Slovaks have less of a taste for meat and milk compared to 20 years ago, while the consumption of cereals, salt and sugar is also dropping, according to a recent analysis of the Slovak Farmers Cooperative (SFD).
Meat consumption has fallen by six kilograms per year, or 9.2 percent over the past 20 years, the TASR newswire wrote, citing the analysis. The consumption of beef and veal has fallen most significantly – by seven kilograms.
“Conversely, Slovaks have more poultry on their plates than 20 years ago, as its consumption per capita increased by 2.6 kg in the analysed period,” Eva Sadovská, the SFD analyst, told TASR. The eating of poultry and pork exceeds the recommended amounts. On the other hand, the consumption of fish is increasing.
The average Slovak consumed 45.1 litres of milk last year, which is around one third less than in 1996. “Thus, the average Slovak last year drank only half of what they should,” Sadovská added. “Conversely, in the case of cheese and curd cheese, a significant increase was posted (from 8.1 kg to 13.9 kg) and we exceeded the recommended amount.”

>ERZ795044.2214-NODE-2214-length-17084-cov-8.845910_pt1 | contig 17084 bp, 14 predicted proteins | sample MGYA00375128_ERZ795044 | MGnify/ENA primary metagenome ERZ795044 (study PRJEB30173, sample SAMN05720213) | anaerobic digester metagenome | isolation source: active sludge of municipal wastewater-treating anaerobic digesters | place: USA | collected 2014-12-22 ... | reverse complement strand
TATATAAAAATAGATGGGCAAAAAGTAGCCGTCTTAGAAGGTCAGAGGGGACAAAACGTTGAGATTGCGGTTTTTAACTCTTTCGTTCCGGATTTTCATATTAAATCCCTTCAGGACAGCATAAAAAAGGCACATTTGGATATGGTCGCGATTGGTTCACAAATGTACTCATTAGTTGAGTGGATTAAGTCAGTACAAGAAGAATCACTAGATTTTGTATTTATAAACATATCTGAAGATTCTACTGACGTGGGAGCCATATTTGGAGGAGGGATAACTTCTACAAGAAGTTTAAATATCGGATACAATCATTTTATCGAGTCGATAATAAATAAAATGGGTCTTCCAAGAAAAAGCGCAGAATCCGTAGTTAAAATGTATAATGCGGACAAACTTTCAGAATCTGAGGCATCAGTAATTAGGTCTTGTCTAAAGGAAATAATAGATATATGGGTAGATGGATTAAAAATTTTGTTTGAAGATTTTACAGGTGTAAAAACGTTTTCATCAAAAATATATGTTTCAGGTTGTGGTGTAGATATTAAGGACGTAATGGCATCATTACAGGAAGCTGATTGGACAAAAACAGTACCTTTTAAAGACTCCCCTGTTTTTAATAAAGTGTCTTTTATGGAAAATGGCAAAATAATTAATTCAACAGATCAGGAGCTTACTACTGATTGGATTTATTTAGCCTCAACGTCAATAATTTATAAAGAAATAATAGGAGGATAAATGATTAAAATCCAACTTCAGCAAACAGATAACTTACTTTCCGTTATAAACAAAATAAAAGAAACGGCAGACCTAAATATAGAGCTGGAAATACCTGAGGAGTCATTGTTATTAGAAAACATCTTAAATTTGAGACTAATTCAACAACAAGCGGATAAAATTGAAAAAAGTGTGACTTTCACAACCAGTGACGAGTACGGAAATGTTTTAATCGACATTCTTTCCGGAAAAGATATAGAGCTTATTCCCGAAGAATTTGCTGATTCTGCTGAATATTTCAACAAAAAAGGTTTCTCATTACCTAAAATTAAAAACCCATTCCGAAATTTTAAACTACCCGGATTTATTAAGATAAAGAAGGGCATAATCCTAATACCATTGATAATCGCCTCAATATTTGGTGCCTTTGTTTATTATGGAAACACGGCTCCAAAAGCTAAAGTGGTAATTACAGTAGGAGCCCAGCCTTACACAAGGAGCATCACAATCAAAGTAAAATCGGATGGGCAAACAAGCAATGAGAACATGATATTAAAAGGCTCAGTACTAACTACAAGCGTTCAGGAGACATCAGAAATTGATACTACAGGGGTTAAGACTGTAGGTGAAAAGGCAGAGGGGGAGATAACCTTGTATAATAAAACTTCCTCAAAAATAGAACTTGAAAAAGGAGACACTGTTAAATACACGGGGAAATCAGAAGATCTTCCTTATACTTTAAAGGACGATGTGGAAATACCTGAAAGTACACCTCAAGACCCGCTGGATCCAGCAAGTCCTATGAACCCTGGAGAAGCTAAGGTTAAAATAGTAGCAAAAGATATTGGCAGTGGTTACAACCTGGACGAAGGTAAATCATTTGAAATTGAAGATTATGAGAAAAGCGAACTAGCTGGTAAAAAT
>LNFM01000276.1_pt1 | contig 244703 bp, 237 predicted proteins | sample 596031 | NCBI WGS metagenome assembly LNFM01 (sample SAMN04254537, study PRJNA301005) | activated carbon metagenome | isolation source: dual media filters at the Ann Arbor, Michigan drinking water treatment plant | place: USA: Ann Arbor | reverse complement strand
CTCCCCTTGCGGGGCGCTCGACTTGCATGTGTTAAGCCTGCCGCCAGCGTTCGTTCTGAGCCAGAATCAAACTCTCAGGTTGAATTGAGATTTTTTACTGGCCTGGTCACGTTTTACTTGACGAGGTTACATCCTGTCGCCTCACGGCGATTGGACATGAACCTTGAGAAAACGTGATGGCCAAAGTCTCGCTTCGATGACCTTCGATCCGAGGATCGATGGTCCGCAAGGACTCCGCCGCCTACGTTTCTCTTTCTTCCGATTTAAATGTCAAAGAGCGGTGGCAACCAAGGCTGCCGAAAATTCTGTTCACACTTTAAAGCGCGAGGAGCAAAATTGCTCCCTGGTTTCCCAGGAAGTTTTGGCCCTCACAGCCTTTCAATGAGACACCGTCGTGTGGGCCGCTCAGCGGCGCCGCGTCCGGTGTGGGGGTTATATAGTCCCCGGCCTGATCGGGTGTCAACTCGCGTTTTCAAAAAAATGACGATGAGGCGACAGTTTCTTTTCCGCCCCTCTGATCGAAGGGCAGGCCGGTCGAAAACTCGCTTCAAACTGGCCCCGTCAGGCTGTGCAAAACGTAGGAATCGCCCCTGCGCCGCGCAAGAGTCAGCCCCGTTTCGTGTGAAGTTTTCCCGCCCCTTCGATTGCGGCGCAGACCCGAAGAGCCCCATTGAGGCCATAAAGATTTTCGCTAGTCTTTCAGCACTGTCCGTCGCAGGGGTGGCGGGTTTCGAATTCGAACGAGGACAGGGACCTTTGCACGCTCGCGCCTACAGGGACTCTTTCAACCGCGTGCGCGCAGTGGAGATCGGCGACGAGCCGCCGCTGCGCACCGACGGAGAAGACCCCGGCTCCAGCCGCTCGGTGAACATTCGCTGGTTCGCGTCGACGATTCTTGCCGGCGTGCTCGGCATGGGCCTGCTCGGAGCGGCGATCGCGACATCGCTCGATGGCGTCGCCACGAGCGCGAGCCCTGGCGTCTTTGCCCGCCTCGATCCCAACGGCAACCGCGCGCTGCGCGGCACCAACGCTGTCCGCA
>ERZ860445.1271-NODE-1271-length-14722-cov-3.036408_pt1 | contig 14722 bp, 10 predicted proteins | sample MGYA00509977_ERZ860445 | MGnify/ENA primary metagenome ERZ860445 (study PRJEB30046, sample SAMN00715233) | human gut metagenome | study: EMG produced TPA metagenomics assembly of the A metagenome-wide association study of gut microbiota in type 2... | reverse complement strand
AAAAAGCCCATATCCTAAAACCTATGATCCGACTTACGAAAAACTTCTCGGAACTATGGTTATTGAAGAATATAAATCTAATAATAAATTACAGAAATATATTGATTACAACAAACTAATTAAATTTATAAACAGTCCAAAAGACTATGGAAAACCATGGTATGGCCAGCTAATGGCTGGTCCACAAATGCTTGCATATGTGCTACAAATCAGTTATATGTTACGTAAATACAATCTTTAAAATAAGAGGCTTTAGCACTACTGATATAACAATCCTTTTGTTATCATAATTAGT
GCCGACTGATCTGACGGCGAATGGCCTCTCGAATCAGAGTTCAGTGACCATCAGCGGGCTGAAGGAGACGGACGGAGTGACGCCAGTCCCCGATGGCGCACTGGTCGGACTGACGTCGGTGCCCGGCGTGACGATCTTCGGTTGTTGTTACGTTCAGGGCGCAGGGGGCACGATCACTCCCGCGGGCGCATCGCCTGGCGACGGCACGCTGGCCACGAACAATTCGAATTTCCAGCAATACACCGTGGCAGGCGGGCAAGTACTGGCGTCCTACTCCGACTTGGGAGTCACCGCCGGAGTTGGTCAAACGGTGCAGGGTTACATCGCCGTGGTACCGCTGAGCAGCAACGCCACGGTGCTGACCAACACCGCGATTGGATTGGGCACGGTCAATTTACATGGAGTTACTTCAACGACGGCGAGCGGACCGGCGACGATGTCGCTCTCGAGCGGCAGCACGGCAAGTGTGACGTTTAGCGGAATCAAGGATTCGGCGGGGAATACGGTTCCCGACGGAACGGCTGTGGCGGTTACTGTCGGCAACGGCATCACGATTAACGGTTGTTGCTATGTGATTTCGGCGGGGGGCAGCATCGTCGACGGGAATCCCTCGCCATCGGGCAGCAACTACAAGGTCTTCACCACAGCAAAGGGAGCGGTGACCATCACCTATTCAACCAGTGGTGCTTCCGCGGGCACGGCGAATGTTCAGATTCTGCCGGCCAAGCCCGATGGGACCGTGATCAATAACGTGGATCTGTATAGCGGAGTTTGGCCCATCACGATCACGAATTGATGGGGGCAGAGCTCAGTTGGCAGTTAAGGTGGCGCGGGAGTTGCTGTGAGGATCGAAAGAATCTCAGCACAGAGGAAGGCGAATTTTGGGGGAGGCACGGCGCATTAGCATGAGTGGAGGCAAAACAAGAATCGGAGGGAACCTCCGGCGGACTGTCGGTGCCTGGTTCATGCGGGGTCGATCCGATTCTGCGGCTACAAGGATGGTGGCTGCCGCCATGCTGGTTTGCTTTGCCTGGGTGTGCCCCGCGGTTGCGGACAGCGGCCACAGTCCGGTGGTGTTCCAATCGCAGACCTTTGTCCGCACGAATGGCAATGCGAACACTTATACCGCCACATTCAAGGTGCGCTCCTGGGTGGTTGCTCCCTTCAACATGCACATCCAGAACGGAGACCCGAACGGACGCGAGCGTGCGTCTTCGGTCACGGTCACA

Slovaks also eat more eggs and butter than necessary, despite the fact that the consumption of eggs has fallen over the past 20 years. Slovaks consumed 77.3 kg of cereals (in flour) on average in 2016, while 20 years ago it was as much as 105.7 kg, meaning a drop of 26.9 percent. Significant increases were recorded for pasta and durable baked goods.
Vegetables more popular, fruits less
Slovaks also eat slightly more vegetables than in the past, but the consumption of fruit has decreased. The annual consumption of vegetables per inhabitant is less than 85 percent of the recommended amount, and even less than two thirds for fruit, according to Sadovská. Slovaks eat potatoes less – far from the recommended amount – while their consumption has declined by more than 40 percent in the past 20 years. Legumes have declined by about 20 percent.
The survey showed that Slovaks use less sugar but more honey. They also use less salt and drink more coffee.